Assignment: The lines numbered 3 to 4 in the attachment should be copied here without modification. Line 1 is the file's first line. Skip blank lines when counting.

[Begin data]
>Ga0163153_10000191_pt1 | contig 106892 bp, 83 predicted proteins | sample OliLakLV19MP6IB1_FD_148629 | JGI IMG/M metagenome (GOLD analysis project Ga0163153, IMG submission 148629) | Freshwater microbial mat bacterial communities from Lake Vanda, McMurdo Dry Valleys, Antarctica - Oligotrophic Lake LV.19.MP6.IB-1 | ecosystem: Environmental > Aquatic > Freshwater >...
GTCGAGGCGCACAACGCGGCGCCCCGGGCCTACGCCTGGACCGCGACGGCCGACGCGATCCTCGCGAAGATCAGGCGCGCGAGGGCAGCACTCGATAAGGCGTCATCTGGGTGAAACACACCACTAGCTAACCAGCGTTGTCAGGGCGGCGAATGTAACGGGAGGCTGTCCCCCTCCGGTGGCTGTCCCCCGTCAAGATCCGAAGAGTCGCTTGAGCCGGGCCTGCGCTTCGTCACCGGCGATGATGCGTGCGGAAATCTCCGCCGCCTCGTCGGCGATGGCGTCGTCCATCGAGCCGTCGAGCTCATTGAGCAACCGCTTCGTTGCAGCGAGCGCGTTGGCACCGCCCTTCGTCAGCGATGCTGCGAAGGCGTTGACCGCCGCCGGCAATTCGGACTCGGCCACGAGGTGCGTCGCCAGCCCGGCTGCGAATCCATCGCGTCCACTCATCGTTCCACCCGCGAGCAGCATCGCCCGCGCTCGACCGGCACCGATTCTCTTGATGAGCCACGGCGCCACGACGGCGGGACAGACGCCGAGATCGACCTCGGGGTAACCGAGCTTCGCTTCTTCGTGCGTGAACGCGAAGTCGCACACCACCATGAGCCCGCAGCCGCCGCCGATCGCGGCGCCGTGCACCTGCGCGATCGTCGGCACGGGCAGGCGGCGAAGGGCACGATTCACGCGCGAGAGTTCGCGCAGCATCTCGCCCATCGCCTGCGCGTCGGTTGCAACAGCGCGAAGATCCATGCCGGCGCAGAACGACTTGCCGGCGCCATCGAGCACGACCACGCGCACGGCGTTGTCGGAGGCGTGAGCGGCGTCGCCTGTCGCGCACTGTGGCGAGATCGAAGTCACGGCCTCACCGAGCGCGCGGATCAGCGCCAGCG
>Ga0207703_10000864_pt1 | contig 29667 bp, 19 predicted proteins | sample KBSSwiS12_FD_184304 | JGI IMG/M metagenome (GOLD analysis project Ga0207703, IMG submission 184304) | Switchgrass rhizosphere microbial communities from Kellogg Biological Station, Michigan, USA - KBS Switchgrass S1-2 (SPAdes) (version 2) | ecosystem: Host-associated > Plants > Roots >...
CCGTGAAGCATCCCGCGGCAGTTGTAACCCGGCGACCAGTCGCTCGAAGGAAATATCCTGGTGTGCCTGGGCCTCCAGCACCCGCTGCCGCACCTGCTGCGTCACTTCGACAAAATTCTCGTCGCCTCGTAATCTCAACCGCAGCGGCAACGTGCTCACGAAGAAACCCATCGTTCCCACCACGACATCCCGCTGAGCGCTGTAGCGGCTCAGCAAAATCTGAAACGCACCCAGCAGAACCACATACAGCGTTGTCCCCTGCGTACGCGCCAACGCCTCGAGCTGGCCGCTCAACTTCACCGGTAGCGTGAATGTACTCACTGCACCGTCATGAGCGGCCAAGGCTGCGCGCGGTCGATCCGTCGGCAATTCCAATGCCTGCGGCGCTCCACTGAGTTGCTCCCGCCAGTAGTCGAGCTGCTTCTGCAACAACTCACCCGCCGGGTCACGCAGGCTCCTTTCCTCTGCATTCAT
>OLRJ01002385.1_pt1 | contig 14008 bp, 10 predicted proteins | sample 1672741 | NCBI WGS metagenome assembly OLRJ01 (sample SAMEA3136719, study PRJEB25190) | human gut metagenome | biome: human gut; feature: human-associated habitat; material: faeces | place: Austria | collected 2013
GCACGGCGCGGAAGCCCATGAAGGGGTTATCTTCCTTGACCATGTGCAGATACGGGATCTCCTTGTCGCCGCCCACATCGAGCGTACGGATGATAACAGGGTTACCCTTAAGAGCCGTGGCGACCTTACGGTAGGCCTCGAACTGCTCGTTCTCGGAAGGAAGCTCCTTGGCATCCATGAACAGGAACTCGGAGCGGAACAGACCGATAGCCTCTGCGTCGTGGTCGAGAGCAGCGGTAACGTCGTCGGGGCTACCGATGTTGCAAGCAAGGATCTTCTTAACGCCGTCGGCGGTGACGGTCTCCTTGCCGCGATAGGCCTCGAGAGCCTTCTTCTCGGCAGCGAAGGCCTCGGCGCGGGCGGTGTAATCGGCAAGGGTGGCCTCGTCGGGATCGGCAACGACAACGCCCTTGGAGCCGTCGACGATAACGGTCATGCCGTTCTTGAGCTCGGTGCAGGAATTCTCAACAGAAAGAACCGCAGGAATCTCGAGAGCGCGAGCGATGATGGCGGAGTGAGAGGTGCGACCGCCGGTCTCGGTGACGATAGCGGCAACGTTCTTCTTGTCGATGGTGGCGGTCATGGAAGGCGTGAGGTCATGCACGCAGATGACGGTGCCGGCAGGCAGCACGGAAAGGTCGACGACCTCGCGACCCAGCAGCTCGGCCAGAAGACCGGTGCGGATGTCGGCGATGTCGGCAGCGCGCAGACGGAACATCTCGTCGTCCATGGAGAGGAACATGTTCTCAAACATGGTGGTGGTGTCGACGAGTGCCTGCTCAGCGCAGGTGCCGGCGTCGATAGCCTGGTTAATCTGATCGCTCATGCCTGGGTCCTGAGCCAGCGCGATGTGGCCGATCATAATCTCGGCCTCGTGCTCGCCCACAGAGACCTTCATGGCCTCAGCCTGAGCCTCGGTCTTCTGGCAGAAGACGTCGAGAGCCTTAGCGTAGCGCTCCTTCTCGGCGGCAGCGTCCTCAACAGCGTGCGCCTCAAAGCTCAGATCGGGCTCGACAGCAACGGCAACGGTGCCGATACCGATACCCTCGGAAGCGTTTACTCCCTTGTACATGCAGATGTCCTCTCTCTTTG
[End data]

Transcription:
>Ga0207703_10000864_pt1 | contig 29667 bp, 19 predicted proteins | sample KBSSwiS12_FD_184304 | JGI IMG/M metagenome (GOLD analysis project Ga0207703, IMG submission 184304) | Switchgrass rhizosphere microbial communities from Kellogg Biological Station, Michigan, USA - KBS Switchgrass S1-2 (SPAdes) (version 2) | ecosystem: Host-associated > Plants > Roots >...
CCGTGAAGCATCCCGCGGCAGTTGTAACCCGGCGACCAGTCGCTCGAAGGAAATATCCTGGTGTGCCTGGGCCTCCAGCACCCGCTGCCGCACCTGCTGCGTCACTTCGACAAAATTCTCGTCGCCTCGTAATCTCAACCGCAGCGGCAACGTGCTCACGAAGAAACCCATCGTTCCCACCACGACATCCCGCTGAGCGCTGTAGCGGCTCAGCAAAATCTGAAACGCACCCAGCAGAACCACATACAGCGTTGTCCCCTGCGTACGCGCCAACGCCTCGAGCTGGCCGCTCAACTTCACCGGTAGCGTGAATGTACTCACTGCACCGTCATGAGCGGCCAAGGCTGCGCGCGGTCGATCCGTCGGCAATTCCAATGCCTGCGGCGCTCCACTGAGTTGCTCCCGCCAGTAGTCGAGCTGCTTCTGCAACAACTCACCCGCCGGGTCACGCAGGCTCCTTTCCTCTGCATTCAT